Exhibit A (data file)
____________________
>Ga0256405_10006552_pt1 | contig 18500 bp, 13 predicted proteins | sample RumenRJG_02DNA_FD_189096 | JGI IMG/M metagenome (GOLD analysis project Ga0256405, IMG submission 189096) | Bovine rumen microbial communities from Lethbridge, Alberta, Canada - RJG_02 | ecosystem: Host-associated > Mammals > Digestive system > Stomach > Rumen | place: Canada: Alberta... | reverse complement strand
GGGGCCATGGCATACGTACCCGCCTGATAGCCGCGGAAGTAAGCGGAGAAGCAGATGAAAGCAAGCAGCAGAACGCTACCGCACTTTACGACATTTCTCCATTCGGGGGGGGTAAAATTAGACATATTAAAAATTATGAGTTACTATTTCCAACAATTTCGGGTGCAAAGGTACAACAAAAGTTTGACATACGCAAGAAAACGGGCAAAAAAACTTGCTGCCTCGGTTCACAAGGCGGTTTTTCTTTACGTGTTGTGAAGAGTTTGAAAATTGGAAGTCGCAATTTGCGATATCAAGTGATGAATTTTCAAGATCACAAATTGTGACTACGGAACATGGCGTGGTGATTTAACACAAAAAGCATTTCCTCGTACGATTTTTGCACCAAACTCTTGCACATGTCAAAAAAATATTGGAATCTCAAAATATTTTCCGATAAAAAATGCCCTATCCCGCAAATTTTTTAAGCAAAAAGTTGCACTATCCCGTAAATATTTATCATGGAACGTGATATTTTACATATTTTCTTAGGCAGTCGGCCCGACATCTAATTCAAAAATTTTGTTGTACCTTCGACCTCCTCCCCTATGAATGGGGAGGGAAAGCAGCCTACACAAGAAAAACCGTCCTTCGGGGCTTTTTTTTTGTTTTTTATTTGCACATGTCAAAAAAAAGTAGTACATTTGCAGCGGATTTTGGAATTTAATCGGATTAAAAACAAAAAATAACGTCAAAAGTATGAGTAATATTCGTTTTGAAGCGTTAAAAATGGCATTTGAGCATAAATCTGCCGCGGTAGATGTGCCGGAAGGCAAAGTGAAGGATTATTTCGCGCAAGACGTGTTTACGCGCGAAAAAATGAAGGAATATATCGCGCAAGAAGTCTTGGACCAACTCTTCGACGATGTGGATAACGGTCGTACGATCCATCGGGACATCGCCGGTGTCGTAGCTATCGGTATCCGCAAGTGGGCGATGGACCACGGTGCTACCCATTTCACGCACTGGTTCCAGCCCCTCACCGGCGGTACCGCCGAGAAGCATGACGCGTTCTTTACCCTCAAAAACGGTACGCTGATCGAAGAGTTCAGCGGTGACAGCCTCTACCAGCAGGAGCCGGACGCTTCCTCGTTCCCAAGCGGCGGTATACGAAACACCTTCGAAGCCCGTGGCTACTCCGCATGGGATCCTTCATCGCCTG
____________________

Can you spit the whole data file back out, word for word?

>Ga0256405_10006552_pt1 | contig 18500 bp, 13 predicted proteins | sample RumenRJG_02DNA_FD_189096 | JGI IMG/M metagenome (GOLD analysis project Ga0256405, IMG submission 189096) | Bovine rumen microbial communities from Lethbridge, Alberta, Canada - RJG_02 | ecosystem: Host-associated > Mammals > Digestive system > Stomach > Rumen | place: Canada: Alberta... | reverse complement strand
GGGGCCATGGCATACGTACCCGCCTGATAGCCGCGGAAGTAAGCGGAGAAGCAGATGAAAGCAAGCAGCAGAACGCTACCGCACTTTACGACATTTCTCCATTCGGGGGGGGTAAAATTAGACATATTAAAAATTATGAGTTACTATTTCCAACAATTTCGGGTGCAAAGGTACAACAAAAGTTTGACATACGCAAGAAAACGGGCAAAAAAACTTGCTGCCTCGGTTCACAAGGCGGTTTTTCTTTACGTGTTGTGAAGAGTTTGAAAATTGGAAGTCGCAATTTGCGATATCAAGTGATGAATTTTCAAGATCACAAATTGTGACTACGGAACATGGCGTGGTGATTTAACACAAAAAGCATTTCCTCGTACGATTTTTGCACCAAACTCTTGCACATGTCAAAAAAATATTGGAATCTCAAAATATTTTCCGATAAAAAATGCCCTATCCCGCAAATTTTTTAAGCAAAAAGTTGCACTATCCCGTAAATATTTATCATGGAACGTGATATTTTACATATTTTCTTAGGCAGTCGGCCCGACATCTAATTCAAAAATTTTGTTGTACCTTCGACCTCCTCCCCTATGAATGGGGAGGGAAAGCAGCCTACACAAGAAAAACCGTCCTTCGGGGCTTTTTTTTTGTTTTTTATTTGCACATGTCAAAAAAAAGTAGTACATTTGCAGCGGATTTTGGAATTTAATCGGATTAAAAACAAAAAATAACGTCAAAAGTATGAGTAATATTCGTTTTGAAGCGTTAAAAATGGCATTTGAGCATAAATCTGCCGCGGTAGATGTGCCGGAAGGCAAAGTGAAGGATTATTTCGCGCAAGACGTGTTTACGCGCGAAAAAATGAAGGAATATATCGCGCAAGAAGTCTTGGACCAACTCTTCGACGATGTGGATAACGGTCGTACGATCCATCGGGACATCGCCGGTGTCGTAGCTATCGGTATCCGCAAGTGGGCGATGGACCACGGTGCTACCCATTTCACGCACTGGTTCCAGCCCCTCACCGGCGGTACCGCCGAGAAGCATGACGCGTTCTTTACCCTCAAAAACGGTACGCTGATCGAAGAGTTCAGCGGTGACAGCCTCTACCAGCAGGAGCCGGACGCTTCCTCGTTCCCAAGCGGCGGTATACGAAACACCTTCGAAGCCCGTGGCTACTCCGCATGGGATCCTTCATCGCCTG